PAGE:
Adaptability And Integrity In The Face Of Catastrophe

Adaptability And Integrity In The Face Of Catastrophe

The Walking Dead is the #1 TV show–and this past Sunday was just amazing not only in terms of the plot, but the lessons it provided.

The big question raised was can people change?

The Governor went through a seeming metamorphosis after the destruction of his prior town and murder of his people (by his own hand) and now he has a newfound family and tribe.

When he comes to attack Rick and the prison to take it for the protection of his own people, Rick says let’s just share it, it will be hard to overcome old rivalries, but we can do it–we can change!

But the Governor, yells in a blood curdling voice, “Liar!” and proceeds in a craze to chop off Hershel’s head.

What is particularly dramatics about this–aside from their opposing views of change–is that Hershel is the doctor who not only takes care of the physical health of his people, but also is the conscience of his group seeing that they don’t lose their moral way.

The Governor is a cold killer that truly can never change–and he not only executes Hershel, but screams “Kill them all!”

He also kills his newly adopted daughter after she is bitten by one of the walkers..he shoots her right in the face.

At first, this seems like the Governor has changed, he can kill a Walker even if it’s from his new family, as opposed to his own real daughter that he kept (unwilling to let her go) until Michonne kills her.

But this was not real change for the Governor, because as he told Hershel about attacking and killing someone else’s children to survive, “they aren’t mine!”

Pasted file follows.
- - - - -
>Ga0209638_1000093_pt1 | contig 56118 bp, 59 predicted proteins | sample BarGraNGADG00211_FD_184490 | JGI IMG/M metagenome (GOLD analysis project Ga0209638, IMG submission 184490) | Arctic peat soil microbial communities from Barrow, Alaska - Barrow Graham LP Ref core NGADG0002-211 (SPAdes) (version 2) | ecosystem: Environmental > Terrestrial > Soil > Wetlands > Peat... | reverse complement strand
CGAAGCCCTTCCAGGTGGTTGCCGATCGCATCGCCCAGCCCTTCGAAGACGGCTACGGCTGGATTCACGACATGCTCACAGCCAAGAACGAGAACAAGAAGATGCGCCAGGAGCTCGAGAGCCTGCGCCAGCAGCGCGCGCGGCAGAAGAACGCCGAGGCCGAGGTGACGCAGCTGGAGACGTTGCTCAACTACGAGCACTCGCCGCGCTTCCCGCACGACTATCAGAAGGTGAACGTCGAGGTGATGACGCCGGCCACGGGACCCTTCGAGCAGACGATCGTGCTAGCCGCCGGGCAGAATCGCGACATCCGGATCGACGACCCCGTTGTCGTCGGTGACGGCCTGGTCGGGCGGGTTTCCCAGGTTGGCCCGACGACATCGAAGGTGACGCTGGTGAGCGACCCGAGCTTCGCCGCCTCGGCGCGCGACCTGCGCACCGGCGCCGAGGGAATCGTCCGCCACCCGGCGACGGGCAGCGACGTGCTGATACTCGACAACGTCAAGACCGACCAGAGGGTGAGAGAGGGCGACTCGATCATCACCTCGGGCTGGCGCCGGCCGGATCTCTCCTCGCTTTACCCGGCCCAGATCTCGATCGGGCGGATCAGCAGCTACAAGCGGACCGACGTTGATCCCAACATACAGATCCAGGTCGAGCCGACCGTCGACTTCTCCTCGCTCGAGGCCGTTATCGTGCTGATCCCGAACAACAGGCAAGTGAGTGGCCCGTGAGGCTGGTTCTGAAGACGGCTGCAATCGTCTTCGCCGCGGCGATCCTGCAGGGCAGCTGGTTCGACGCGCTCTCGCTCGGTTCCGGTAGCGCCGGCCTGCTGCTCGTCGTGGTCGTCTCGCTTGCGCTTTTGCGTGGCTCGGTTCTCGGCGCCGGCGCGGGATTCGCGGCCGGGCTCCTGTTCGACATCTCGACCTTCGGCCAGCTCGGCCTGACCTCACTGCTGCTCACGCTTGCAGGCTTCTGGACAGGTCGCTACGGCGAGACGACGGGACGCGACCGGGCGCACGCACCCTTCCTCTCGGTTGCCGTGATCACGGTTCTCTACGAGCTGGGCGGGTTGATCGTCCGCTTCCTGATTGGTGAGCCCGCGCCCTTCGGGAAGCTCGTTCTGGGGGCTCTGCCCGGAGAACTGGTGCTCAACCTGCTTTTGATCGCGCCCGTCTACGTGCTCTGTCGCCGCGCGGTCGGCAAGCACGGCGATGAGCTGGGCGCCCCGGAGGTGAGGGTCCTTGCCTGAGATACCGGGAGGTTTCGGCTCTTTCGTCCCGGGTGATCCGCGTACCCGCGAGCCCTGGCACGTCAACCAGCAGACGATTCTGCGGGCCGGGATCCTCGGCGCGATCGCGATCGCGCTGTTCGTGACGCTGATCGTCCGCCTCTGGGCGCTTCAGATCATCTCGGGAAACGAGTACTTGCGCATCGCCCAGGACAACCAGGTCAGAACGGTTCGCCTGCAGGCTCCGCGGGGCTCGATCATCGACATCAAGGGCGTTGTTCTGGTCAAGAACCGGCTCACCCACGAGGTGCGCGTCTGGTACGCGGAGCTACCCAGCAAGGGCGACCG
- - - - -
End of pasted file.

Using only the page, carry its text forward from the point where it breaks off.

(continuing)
The Governor is all about himself and will do anything selfishly to survive without consideration of others–this does not change.

On the other hand, Rick and others survive by their ability to change and grow–they kill when they must, they have empathy when they can, they live by a code of right and wrong–in every situation, they adapt.

For example, in a prior episode, Carol is forced to leave Rick’s group because she brutally killed and burnt two of people in the prison when they got sick and were a threat of spreading the disease. However, Rick understood that this was wrong and banished her for what she did. Not all killing is justified, even if it helps you survive.

The Governor (and his new cohorts) are finally killed off in this episode, and although the safety of the prison is gone, and Rick and the others must leave and wander again, they continue to survive another day–changing with ever new challenges and adhering to an informal code of conduct that they maintain, even in the face of a world catastrophe.

(Source Photo: Dannielle Blumenthal)

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